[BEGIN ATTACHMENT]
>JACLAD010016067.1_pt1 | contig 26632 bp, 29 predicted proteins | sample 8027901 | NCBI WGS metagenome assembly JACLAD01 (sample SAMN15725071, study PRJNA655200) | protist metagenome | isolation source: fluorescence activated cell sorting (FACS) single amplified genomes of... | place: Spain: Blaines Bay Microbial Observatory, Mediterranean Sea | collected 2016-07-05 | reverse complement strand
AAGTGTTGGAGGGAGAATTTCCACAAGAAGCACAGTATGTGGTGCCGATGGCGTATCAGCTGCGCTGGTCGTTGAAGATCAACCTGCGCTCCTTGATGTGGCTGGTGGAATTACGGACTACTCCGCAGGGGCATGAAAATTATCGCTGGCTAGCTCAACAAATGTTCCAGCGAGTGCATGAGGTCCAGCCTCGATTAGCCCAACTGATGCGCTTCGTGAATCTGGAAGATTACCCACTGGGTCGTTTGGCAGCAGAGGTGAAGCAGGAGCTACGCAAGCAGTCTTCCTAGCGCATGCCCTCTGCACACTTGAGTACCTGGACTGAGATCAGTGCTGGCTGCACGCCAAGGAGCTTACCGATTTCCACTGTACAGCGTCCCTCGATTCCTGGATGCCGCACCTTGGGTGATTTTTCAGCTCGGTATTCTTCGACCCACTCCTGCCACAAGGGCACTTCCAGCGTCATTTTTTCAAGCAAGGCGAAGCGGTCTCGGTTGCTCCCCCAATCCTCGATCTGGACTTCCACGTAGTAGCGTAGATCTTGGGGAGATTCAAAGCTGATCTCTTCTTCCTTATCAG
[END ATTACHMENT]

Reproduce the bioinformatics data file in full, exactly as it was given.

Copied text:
>JACLAD010016067.1_pt1 | contig 26632 bp, 29 predicted proteins | sample 8027901 | NCBI WGS metagenome assembly JACLAD01 (sample SAMN15725071, study PRJNA655200) | protist metagenome | isolation source: fluorescence activated cell sorting (FACS) single amplified genomes of... | place: Spain: Blaines Bay Microbial Observatory, Mediterranean Sea | collected 2016-07-05 | reverse complement strand
AAGTGTTGGAGGGAGAATTTCCACAAGAAGCACAGTATGTGGTGCCGATGGCGTATCAGCTGCGCTGGTCGTTGAAGATCAACCTGCGCTCCTTGATGTGGCTGGTGGAATTACGGACTACTCCGCAGGGGCATGAAAATTATCGCTGGCTAGCTCAACAAATGTTCCAGCGAGTGCATGAGGTCCAGCCTCGATTAGCCCAACTGATGCGCTTCGTGAATCTGGAAGATTACCCACTGGGTCGTTTGGCAGCAGAGGTGAAGCAGGAGCTACGCAAGCAGTCTTCCTAGCGCATGCCCTCTGCACACTTGAGTACCTGGACTGAGATCAGTGCTGGCTGCACGCCAAGGAGCTTACCGATTTCCACTGTACAGCGTCCCTCGATTCCTGGATGCCGCACCTTGGGTGATTTTTCAGCTCGGTATTCTTCGACCCACTCCTGCCACAAGGGCACTTCCAGCGTCATTTTTTCAAGCAAGGCGAAGCGGTCTCGGTTGCTCCCCCAATCCTCGATCTGGACTTCCACGTAGTAGCGTAGATCTTGGGGAGATTCAAAGCTGATCTCTTCTTCCTTATCAG